COUNT condition.................................... 110, 111
COUNT_EQ condition...................................... 101
COUNT_GT condition...................................... 101
COUNT_LT condition...................................... 101
CREATE command............................... 69, 70, 73, 75
create types............................................. 70
CREATE_DONE reply.................................... 73, 75
data octets...................................... 43, 47, 52
data packing............................................. 10
data transfer commands................................ 9, 41
data transmission........................................ 10
datagrams................................................. 5
debugging.............................................. 1, 3



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default breakpoint................................... 71, 92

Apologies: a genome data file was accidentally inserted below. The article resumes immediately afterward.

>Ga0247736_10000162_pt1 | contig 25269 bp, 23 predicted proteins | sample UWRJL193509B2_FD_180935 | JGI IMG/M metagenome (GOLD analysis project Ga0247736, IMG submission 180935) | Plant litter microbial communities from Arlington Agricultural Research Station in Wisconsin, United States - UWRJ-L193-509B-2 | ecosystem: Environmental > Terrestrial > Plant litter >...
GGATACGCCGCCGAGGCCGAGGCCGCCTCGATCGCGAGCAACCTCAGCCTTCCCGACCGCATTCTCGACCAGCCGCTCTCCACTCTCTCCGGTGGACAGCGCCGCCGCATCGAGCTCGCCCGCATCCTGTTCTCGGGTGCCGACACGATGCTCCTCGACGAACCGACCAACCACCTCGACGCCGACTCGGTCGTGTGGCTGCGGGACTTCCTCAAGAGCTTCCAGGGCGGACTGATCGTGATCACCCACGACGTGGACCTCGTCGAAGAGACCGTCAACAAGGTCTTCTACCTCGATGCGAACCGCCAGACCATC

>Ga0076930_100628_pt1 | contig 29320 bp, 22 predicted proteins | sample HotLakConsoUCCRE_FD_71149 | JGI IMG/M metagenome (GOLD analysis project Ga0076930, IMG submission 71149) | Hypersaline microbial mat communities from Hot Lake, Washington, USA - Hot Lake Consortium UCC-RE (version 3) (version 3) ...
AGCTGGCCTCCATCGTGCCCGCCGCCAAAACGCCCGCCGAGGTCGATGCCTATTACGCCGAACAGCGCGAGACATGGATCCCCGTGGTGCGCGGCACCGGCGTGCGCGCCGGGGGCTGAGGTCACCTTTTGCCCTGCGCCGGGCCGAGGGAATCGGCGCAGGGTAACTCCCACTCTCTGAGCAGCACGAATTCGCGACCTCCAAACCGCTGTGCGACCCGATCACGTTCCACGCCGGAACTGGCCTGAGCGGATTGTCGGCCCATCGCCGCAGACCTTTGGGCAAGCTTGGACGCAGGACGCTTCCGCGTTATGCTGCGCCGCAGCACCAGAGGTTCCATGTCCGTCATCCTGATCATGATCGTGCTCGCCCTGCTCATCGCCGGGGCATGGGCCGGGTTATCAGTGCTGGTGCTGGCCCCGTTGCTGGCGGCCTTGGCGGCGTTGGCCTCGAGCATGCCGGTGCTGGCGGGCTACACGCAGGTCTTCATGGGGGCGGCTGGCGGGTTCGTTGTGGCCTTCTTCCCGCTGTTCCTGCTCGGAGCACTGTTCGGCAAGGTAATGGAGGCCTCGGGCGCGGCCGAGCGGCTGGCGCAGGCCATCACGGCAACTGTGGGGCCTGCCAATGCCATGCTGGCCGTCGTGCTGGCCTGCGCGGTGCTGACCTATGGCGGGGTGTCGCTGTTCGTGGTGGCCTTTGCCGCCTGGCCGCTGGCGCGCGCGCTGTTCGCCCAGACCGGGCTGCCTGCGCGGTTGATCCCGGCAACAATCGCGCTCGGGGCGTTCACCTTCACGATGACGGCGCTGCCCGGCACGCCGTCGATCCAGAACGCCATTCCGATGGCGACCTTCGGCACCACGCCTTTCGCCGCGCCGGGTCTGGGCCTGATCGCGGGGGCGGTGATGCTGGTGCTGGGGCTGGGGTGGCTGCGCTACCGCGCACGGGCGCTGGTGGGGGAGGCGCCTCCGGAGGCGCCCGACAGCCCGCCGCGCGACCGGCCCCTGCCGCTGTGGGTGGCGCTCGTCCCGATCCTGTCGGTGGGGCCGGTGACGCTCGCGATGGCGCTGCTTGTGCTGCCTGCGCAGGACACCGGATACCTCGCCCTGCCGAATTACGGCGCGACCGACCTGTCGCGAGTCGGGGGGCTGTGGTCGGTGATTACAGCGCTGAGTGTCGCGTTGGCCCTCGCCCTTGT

DELETE command....................................... 73, 75
DELETE_DONE reply........................................ 75
descriptor........... 20, 57, 61, 62, 63, 64, 65, 73, 75, 93
dumping................................................... 3
ERRACK............................................... 10, 39
ERROR codes.............................................. 38
ERROR reply.......................................... 37, 67
EXCEPTION trap........................................... 66
finite state machine................................. 60, 93
FSM breakpoint................................... 71, 92, 94
FULL-DEBUGGER............................................ 12
FULL_DEBUGGER............................................ 32
gateway................................................ 3, 9
GET_OBJECT command................................... 89, 91
GET_PHYS_ADDR command................................ 87, 88
GOT_OBJECT reply..................................... 89, 91
GOT_PHYS_ADDR reply.................................. 87, 88
HELLO command......................................... 9, 29